Skip to main content
Created: May 13, 2021
Modified: May 14, 2024

Episode 45: How do Social Security Spousal Benefits Work?

Today’s question is, “How do Social Security spousal benefits work?”

I want to keep this simple with some concepts even though there are so many different claiming strategies. You should have your own Social Security analysis to decide how to take Social Security. This lets you coordinate Social Security just like your other accounts, which is important.

Pretend your Social Security benefits are an account. I’m married to Wendy. She has her account and I have mine. Then we have our other savings and investments. The key to getting Social Security choices and benefits correct is to look at it in the context of all your other savings, investments, and other pensions that you might have, not in a vacuum.

Social Security Spousal Benefit Example

I’ll use myself as an example for Social Security spousal benefits. I have been working and running this company for many years. We’ve been very fortunate that since our oldest boy, Brandon, was three years old, Wendy has not had to work outside the home. She’s done a great job being at home with the four boys while keeping up a wonderful home. Wendy hasn’t worked outside the home where an employer is paying into Social Security for her. If you look at her Social Security benefits, they’re very small. When you look at my Social Security benefits, I’m pretty much going to get the maximum. When we claim Social Security, I can claim my benefit, and then she can claim under my credits and get an additional 50% of my benefit.

If my benefit is going to be $3,000 a month and we both claim at the same age, let’s use age 67, her benefit could be 50% of that $3,000. It doesn’t take away from my benefit. We get my benefit, which is $3,000, and her 50% of my benefit, which is $1,500. If her benefit was higher, she would get her own benefit, but her benefit won’t be higher the way Social Security works right now.

Joel’s Social Security Benefit: $3,000


Wendy’s Social Security Benefit: $1,500


Joel & Wendy’s Total Social Security Benefit: $4,500

Here’s how Social Security spousal benefits work. The highest earner will collect their own benefit. Then the spouse or partner of that high-income earner can get their own credits. They can claim against their own credits and get income OR they can claim 50% of their spouse’s income, whichever is greater.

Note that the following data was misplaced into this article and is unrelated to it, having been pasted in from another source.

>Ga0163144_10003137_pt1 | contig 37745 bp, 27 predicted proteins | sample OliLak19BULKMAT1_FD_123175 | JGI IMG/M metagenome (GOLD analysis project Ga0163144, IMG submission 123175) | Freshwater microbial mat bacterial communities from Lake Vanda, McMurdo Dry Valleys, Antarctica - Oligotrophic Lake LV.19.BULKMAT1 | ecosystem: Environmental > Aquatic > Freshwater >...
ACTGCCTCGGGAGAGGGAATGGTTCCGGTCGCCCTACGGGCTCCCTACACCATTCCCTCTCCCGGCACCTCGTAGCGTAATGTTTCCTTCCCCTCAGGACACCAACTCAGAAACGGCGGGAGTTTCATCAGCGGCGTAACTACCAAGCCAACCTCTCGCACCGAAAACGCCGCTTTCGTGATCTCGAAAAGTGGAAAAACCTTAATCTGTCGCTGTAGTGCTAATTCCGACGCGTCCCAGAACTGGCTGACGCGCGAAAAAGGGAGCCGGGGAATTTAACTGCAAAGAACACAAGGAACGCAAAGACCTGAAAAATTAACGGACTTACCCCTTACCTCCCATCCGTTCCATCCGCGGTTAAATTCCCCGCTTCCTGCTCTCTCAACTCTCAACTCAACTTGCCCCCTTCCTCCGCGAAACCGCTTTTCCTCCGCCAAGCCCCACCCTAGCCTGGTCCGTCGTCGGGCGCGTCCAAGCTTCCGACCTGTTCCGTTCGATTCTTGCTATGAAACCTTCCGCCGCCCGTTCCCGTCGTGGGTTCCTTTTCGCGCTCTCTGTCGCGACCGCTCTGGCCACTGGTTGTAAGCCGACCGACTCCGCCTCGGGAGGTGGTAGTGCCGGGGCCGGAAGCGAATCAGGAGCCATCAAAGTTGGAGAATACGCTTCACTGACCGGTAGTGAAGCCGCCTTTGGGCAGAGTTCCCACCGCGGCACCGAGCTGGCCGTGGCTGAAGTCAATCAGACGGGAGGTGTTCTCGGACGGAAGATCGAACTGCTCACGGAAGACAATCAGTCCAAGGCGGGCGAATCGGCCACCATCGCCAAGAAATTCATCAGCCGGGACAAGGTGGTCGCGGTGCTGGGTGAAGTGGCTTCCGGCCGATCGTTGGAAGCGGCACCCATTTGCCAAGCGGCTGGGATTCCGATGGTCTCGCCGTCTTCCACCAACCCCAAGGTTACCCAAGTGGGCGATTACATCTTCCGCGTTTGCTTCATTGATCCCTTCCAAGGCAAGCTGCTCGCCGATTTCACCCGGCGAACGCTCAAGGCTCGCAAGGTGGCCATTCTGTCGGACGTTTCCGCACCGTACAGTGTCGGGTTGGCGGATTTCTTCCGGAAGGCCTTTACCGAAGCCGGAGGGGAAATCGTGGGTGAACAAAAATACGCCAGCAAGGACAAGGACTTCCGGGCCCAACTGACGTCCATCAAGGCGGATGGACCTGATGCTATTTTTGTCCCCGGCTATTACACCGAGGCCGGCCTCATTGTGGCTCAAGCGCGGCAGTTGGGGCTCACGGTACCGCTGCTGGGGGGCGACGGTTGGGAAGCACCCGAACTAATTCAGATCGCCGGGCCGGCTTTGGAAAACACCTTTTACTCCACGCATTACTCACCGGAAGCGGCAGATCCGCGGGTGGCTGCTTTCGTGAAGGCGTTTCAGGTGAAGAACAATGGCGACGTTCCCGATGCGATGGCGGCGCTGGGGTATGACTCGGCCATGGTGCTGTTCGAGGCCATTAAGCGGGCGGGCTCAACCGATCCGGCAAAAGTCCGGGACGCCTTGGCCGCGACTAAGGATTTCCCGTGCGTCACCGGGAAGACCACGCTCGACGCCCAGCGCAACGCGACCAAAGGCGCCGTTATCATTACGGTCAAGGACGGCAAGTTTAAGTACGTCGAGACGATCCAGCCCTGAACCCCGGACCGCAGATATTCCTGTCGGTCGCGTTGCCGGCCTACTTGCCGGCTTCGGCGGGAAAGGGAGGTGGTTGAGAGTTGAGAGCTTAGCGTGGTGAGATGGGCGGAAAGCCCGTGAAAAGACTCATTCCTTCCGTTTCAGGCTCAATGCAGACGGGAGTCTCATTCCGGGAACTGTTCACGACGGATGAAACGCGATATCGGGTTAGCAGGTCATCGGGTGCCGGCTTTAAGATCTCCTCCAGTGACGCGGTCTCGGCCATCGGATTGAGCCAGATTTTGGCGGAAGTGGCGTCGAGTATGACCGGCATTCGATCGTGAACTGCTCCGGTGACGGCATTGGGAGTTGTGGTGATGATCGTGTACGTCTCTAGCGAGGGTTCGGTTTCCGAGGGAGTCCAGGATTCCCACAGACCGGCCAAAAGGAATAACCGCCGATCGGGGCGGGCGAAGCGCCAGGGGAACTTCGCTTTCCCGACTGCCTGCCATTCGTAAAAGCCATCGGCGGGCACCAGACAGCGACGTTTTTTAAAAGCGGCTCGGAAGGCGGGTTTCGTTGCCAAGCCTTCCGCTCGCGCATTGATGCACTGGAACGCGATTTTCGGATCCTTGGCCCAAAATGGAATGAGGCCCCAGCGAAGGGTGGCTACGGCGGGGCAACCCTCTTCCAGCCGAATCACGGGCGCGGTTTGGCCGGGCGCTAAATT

Social Security Benefits If You’re Divorced

Another thing to understand is that if you were divorced, as long as you were married for 10 years, you can claim under your ex-spouse’s benefit. Reminder, when you claim under somebody else’s benefit, you’re not taking any of their money away, it’s just the way the Social Security system works.

Hopefully, this helps you understand how Social Security spousal benefits work. It does get a little more complicated. If you want a Social Security analysis that’s custom to your situation, go to a certified financial planner that’s also a fiduciary.

Thanks for joining me and I hope you found this information helpful!

P.S. If you enjoyed this topic and want to learn more, download your copy of, “Social Security: Understanding the Benefits“. 

P.P.S. Feel free to submit questions here for a chance to have them answered!

Information presented in our podcasts is considered current as of the created date. Over time, some information presented may become stale. We recommend you consult with your Financial Professional before making any changes based on information contained here.

Johnson Brunetti is a marketing name for the businesses of JB Capital and JN Financial.

Investment Advisory Services offered through JB Capital, LLC. Insurance Products offered through JN Financial, LLC.

Our Locations
Johnson Brunetti
Welcome to Our New Website!
Everything was designed with you in mind, making our retirement planning resources more easily accessible to you.
Check out your new resource center, where everything can be organized by article type or topic
Are you ready to speak with a financial advisor?
Skip to content